With Patek Philippe Extract from the Archives confirming production of the present watch with white lacquered dial and Roman numerals in 1986 and its subsequent sale on 26 March 1991.
The art of enamelling is an old and widely adopted technology with a history of more than 3000 years. All ancient cultures have known and applied enamel to decorate and provide luminosity and colour for jewellery and decorative ornaments.
Enamel is a vitreous substance based on silica sand and is transparent. Colour in enamel is obtained by the addition of various minerals, often metal oxides, which are pounded into a fine powder, mixed with water or oil to form a paste. When applied to a base in metal, glass or ceramics and fired in a kiln at temperatures usually between 750 and 850 °C (1,380 and 1,560 °F), the powder melts and fuses itself to the base resulting in a vitreous coating which is smooth, hard, resistant and durable. Unlike paint, enamel does not fade under ultraviolet light and therefore has long-lasting colour fastness.
When pocket watches became popular in the 16th century and were prized largely as luxury objects, craftsmen were asked to produce lavish cases of various materials and decorated in different techniques which reflected the wealth of their owners. Enamel, with its distinctive properties, became one of the mediums of choice, in particular, in the form of miniature paintings on enamel. With the varied palette of enamels yielding splendidly subtle shades, reminiscent of those of a watercolour, patrons gave free rein to their imagination and customized their cases with portraits, landscapes, seascapes or even reproductions of painting by famous artists.
The technique was developed in France in the 1630s and the savoir-faire was brought to Geneva by Huguenot immigrants fleeing religious persecution. Since the 17th century, the Geneva school of enamelling is renowned for the production of the finest miniature enamel paintings on pocket watches, which due to a new technique, possess additional durability and a unique brilliance which is highly prized.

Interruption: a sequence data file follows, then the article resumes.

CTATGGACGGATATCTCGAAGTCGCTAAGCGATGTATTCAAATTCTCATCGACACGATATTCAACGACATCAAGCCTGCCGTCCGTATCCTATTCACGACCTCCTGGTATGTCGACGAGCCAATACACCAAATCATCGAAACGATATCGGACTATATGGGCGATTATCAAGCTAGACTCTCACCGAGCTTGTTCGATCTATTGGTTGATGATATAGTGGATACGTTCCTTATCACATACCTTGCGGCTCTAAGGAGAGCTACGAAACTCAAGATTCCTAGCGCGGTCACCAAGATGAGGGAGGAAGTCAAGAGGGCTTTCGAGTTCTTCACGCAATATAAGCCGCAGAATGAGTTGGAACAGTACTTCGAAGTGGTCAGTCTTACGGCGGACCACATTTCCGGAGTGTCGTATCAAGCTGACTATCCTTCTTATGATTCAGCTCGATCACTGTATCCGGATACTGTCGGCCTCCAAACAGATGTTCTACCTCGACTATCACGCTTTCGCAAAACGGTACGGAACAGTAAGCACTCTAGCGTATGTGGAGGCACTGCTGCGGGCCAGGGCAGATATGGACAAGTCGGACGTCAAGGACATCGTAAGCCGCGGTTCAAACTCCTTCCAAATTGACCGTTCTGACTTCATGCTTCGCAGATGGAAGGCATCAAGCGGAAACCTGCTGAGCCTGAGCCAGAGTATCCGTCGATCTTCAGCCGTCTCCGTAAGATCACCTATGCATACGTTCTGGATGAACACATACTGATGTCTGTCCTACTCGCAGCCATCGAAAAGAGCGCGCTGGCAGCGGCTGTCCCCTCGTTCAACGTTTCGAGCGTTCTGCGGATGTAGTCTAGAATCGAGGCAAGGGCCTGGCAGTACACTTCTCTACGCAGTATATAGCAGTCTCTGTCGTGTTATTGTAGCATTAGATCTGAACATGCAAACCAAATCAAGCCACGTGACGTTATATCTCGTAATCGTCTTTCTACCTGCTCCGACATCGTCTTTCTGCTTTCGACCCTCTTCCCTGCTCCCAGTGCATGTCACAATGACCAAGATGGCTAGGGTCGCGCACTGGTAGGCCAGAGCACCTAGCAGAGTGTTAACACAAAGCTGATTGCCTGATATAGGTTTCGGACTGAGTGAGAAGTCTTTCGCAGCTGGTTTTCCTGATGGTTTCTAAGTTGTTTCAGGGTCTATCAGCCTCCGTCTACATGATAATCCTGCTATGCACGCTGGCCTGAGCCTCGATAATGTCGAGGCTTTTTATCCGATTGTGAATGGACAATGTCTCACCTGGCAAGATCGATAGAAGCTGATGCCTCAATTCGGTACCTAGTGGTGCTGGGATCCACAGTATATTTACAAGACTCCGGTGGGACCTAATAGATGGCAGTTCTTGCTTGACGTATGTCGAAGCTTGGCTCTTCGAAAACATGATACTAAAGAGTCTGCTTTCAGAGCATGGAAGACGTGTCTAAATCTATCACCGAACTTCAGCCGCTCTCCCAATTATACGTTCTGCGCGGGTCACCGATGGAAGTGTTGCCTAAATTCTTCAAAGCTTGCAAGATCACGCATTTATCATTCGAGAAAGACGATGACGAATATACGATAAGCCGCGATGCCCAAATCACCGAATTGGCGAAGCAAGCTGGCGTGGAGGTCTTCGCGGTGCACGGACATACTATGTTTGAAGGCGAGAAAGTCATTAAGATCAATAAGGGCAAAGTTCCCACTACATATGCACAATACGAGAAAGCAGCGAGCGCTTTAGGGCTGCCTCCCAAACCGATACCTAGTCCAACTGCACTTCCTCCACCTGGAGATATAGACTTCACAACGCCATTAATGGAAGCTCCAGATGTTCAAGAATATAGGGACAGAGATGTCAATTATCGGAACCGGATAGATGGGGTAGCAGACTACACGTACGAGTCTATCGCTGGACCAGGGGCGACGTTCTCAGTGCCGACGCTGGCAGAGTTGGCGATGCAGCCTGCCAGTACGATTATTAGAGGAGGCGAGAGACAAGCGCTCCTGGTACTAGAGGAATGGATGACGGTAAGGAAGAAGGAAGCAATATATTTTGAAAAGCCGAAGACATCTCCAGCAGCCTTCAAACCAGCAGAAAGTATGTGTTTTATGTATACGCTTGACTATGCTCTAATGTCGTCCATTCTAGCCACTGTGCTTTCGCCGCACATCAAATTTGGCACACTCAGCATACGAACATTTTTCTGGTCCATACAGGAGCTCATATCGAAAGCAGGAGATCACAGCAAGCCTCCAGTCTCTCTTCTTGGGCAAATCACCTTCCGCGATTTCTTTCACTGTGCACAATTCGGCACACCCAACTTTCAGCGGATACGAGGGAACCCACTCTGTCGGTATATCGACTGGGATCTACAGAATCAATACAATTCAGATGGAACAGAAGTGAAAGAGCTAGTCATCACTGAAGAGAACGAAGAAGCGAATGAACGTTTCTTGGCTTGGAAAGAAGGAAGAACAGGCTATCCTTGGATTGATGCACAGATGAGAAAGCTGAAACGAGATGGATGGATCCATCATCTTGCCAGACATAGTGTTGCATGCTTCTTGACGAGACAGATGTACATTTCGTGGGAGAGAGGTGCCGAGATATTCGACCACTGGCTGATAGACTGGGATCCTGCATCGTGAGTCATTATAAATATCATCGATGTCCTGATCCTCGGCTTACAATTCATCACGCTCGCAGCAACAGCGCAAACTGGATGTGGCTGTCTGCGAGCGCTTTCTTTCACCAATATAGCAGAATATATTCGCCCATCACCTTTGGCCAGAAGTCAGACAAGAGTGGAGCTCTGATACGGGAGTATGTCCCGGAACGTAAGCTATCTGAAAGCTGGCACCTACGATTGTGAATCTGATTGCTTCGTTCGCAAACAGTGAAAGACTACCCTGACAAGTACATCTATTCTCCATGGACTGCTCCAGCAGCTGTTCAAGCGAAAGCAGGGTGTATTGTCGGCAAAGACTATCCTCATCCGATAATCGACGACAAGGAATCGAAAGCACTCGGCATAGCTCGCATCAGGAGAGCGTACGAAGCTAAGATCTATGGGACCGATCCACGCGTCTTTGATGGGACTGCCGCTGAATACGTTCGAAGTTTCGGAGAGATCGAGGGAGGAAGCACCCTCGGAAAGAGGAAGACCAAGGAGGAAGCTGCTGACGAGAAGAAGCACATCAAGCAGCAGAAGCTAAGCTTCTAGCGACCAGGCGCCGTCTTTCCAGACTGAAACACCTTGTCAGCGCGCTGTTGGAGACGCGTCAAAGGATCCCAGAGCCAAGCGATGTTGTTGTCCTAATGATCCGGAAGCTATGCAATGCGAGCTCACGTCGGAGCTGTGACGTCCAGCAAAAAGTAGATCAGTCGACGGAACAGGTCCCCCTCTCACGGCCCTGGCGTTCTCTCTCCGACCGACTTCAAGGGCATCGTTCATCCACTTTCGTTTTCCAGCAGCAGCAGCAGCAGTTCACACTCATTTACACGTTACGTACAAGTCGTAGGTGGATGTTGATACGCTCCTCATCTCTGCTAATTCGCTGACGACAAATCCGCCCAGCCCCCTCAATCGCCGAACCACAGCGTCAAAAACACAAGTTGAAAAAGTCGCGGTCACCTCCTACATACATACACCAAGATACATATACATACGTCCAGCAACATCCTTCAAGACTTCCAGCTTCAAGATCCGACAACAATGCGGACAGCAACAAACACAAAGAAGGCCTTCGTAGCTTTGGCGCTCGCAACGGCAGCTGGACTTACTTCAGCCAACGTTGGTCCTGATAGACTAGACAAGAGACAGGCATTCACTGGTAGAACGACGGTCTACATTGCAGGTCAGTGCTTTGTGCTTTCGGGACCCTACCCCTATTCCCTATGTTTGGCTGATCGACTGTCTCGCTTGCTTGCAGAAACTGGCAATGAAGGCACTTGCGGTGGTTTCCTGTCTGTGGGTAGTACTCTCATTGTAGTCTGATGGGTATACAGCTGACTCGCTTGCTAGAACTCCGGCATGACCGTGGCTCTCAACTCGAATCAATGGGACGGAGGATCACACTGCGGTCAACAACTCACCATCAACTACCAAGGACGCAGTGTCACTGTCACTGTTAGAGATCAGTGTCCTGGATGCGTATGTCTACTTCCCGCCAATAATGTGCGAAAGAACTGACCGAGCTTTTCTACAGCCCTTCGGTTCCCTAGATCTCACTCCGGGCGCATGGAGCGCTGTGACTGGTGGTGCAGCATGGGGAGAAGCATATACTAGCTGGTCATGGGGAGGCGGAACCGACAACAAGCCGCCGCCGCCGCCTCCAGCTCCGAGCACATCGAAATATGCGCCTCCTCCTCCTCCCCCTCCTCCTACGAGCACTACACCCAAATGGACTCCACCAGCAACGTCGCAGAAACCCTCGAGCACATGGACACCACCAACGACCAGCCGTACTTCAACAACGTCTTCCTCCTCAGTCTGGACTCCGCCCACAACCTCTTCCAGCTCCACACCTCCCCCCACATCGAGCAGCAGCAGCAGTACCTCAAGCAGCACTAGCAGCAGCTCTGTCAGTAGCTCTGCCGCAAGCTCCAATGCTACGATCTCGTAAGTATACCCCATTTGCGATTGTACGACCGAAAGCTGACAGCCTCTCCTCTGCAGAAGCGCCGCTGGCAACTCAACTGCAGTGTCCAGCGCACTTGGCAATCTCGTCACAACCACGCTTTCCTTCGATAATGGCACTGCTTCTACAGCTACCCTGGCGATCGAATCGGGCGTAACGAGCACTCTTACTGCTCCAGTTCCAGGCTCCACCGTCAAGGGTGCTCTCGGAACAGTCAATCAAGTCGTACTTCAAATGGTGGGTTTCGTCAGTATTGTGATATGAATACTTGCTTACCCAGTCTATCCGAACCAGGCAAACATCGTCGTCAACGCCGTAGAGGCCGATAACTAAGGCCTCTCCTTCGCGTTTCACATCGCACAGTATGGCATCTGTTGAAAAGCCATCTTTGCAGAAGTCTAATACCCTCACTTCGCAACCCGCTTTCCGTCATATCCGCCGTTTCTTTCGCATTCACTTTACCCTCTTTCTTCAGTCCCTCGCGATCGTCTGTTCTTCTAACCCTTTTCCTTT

Of all the enamel techniques, miniature painting on enamel remains to this day the rarest and most difficult of the decorative arts, merging technical virtuosity and artistic sensibility. According to Thierry Stern, president of Patek Philippe, being an enameller is the hardest job in the world: “This is the great terror of enamelling. Yes, on the one hand, you have to have the patience of a saint; yes, you need nerves of steel and a steady hand; yes, you have to be blessed with rare artistic talent; but above all, you have to be able to live with the fear that the very process that perfects your work can just as soon destroy it. And that there’s nothing you can do about it.” An intricate design or painting can necessitate up to 25 times in the kiln and any variation in temperature, drafts of air or even a speck of dust can wipe out the work of one whole year.
The house of Patek Philippe, ever since its founding in 1839, has thrived to continue this Genevan tradition of “belle horlogerie”, or "beautiful watchmaking" by pairing the best watchmakers with the most highly-skilled craftsmen in their specialties – engravers, goldsmiths, enamellists and gem-setters. In particular, their Grand Feu miniature enameling is considered the best in the world and only a handful of the most highly-skilled enamellists were selected to sign their works for Patek Philippe. The search for perfection, the investment in time – it takes up to one year to finish an enamel miniature, high production costs and the dwindling number of highly skilled enamellists ensure that these pieces are produced in very limited numbers and can be considered amongst the most covetable possessions in the world.
This presently offered pocket watch, with its beautiful scene of a boat regatta at sea, is most likely based on a 19th century painting of this popular genre. The miniature is the work of renowned enamel painter G. Menni, one of Patek Philippe’s most distinguished enamellers, who painted for the manufacture in the 1980s and 1990s. Together with Suzanne Rohr, Menni is considered one of the most gifted enamellist to have worked for Patek Philippe. Examining the three sailing boats through a high-powered loupe (magnifier), fine details of the enamel reveal themselves, unseen by the naked eye - the silhouettes of the crew on the boats, every rope of the cordage that connects and manipulates the sails, and every white crest of wave on the water. The delicate colours and transparent luminosity of the enamels fully bring to life the spirit of the regatta with its white billowing sails in the wind.
This dedication to the search for perfection is the definition of both Patek Philippe and Christie’s. It is therefore fitting that in celebration of the 30th anniversary of Christie’s Asia, the Hong Kong watch department offers to watch collectors and lovers this rare and artistic timepiece, the decoration of which additionally has the most auspicious meaning of “ ????” or “having a favourable sailing all the way”.